Having a large vocabulary will make you knowledgeable, but it won't make you fluent. A large vocabulary is only as useful as your ability (1) to use it within proper context and (2) to compliment your ability to speak. As you augment your vocabulary, make sure you can use each new word you learn in proper context. One of the keys to vocabulary acquisition and usage is having a solid understanding of the rules of grammar for the language. The better you grasp of grammar the better your ability to learn and use vocabulary.
- Flash cards
Flash cards are an age-old study aid that are as effective today as they were in the 1920s. Using flash cards to study vocabulary is especially effective when trying to learn a foreign language. Develop your flash cards using a standard 3x5" card. Write the foreign language vocabulary word on one side and its English equivalent on the other. Review your flash cards regularly until you've mastered the vocabulary. Study sets of no more than 20 vocabulary words at a time using flash cards. Once you mastered one set of vocabulary words using flash cards, move on to the next.
- Find new words
Don't just rely on lists of vocabulary words presented in text books and study guides. Keep a small pocket notebook with you at all times to write down words you don't understand. If you're living in an English speaking country, write down words you regularly hear that you're unable to translate in the foreign language. If you're living in a country where the foreign language is spoken, write down words you regularly hear that you don't understand. Take the words you hear and write down and make vocabulary lists. Each week take some time to review and commit to memory the new vocabulary words and their definitions.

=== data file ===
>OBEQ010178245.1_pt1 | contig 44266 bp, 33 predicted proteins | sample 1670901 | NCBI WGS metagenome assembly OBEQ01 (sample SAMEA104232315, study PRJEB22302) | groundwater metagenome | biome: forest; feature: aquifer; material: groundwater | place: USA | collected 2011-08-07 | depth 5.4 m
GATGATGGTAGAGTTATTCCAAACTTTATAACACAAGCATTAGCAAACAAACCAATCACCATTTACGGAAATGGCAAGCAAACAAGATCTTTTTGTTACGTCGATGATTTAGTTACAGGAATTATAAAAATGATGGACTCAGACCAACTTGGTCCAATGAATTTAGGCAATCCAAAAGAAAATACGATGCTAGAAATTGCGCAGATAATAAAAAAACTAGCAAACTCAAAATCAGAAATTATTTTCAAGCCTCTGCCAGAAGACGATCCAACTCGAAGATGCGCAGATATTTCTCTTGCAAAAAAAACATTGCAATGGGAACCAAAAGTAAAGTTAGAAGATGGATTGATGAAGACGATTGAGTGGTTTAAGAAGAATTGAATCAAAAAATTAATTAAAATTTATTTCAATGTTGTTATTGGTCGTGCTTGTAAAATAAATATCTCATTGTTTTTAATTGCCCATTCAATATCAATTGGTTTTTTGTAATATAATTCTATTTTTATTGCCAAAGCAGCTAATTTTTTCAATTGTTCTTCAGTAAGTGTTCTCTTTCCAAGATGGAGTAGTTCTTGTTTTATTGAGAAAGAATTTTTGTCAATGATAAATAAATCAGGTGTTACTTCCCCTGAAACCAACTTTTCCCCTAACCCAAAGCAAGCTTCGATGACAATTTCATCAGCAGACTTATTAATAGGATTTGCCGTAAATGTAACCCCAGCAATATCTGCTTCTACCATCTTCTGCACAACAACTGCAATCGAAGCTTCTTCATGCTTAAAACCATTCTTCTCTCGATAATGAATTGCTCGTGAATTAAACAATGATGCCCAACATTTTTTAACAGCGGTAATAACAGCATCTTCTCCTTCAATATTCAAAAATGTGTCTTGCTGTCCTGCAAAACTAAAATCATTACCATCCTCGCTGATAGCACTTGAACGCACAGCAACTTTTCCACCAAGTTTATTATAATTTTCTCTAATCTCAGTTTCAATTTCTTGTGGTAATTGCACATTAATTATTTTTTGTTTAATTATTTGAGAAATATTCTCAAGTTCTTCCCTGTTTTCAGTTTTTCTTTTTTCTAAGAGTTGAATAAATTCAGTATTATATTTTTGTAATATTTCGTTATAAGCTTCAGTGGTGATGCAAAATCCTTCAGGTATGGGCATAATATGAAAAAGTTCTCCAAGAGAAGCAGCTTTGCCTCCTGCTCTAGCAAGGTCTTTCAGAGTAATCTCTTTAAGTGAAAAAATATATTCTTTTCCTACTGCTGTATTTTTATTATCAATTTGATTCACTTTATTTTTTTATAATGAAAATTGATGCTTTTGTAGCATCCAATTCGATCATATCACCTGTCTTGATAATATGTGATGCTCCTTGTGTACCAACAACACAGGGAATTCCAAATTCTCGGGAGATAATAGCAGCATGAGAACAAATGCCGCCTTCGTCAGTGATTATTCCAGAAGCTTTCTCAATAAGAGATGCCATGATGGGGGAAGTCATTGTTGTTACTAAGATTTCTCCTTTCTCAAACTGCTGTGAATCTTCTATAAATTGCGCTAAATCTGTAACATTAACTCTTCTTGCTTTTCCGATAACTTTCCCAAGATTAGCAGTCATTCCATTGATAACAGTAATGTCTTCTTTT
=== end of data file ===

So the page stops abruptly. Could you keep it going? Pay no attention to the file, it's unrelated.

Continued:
- Focus on each word
There is a five step process, that if followed, will improve your ability to learn, recall, and use vocabulary words in the foreign language. (1) pronounce the word; (2) spell the word; (3) find its meaning; (4) use the word in a sentence; and finally (5) write it down with its meaning three times on a piece of paper.
- Again, practice makes perfect. When learning a foreign language, espcially a language with a foreign alphabet, practice writing the alphabet (and its characters) until it becomes second nature.
- Develop a good understanding of the rules of grammar. Writing in a foreign language is based on the rules of grammar for the language.
- Read all textbook material you're assigned and study guides.
- Compare writing in the language to other exampes of writing in the language.